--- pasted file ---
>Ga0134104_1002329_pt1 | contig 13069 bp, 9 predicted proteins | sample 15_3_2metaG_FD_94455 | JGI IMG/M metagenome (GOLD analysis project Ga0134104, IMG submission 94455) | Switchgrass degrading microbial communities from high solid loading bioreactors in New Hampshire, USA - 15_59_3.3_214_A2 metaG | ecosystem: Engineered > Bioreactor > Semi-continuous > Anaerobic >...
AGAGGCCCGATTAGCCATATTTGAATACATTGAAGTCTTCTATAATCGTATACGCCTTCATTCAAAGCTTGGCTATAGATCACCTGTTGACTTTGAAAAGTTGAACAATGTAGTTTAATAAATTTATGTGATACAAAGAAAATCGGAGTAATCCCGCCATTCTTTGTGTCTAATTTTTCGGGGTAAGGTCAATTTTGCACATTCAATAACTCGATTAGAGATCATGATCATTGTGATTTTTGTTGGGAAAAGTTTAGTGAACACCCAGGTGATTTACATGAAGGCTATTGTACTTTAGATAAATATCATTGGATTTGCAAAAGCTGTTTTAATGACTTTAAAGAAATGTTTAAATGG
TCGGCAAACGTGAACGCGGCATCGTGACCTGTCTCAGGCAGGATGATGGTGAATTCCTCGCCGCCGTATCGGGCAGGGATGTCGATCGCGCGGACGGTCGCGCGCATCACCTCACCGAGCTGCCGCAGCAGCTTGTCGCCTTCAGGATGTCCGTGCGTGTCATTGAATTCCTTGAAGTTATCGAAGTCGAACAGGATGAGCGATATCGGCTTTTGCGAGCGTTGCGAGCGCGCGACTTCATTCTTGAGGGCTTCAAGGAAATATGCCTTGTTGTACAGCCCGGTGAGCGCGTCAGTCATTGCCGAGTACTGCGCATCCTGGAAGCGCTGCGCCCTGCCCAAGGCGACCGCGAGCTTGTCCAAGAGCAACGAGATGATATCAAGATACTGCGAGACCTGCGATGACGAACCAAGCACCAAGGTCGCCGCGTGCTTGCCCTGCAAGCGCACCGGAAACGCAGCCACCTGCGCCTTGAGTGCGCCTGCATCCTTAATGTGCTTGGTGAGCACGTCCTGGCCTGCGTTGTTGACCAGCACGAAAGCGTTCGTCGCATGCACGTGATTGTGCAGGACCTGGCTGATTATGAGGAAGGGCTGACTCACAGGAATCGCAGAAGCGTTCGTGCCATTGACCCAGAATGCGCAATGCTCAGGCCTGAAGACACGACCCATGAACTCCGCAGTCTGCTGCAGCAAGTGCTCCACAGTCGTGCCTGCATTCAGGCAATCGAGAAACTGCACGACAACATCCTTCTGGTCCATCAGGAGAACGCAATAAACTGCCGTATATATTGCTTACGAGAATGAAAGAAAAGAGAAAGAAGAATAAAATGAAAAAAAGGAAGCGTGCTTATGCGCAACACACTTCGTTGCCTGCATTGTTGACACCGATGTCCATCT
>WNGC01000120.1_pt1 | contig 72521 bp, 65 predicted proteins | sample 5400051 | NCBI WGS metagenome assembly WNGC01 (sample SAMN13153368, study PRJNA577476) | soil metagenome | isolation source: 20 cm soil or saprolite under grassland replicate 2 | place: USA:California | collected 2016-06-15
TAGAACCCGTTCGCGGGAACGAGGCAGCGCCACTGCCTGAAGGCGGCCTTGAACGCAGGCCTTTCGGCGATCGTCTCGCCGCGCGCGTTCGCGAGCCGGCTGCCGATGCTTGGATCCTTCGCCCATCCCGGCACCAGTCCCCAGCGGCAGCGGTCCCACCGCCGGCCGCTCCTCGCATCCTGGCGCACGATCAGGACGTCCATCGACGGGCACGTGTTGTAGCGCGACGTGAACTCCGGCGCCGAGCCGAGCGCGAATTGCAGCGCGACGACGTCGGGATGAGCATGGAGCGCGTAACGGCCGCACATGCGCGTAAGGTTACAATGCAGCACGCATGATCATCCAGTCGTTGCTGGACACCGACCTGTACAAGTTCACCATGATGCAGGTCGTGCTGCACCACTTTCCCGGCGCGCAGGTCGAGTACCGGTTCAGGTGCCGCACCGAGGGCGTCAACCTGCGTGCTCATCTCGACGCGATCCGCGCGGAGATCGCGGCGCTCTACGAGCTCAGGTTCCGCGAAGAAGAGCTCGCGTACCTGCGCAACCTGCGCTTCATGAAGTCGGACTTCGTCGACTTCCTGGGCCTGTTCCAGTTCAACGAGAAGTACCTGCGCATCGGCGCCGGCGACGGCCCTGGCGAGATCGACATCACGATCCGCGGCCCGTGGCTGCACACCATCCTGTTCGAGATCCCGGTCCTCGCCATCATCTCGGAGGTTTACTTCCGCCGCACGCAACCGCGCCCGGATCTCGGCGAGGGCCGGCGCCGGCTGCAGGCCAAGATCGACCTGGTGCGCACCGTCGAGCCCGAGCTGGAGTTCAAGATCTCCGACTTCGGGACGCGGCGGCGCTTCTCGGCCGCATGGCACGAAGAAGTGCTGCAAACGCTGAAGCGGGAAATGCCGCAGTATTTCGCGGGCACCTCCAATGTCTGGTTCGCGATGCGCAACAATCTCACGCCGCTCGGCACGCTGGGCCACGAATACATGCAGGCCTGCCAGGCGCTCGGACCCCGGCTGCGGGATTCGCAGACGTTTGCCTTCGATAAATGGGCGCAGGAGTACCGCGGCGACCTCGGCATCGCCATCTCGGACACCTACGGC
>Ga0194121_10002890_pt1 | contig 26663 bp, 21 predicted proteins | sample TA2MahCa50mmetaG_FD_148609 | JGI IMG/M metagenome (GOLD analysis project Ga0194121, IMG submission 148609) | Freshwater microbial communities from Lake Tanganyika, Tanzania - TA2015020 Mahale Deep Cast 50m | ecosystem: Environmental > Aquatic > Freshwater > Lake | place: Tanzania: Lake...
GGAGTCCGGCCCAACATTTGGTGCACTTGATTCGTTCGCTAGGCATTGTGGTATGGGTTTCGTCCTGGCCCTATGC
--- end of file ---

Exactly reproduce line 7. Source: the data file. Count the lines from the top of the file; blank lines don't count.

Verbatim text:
GGAGTCCGGCCCAACATTTGGTGCACTTGATTCGTTCGCTAGGCATTGTGGTATGGGTTTCGTCCTGGCCCTATGC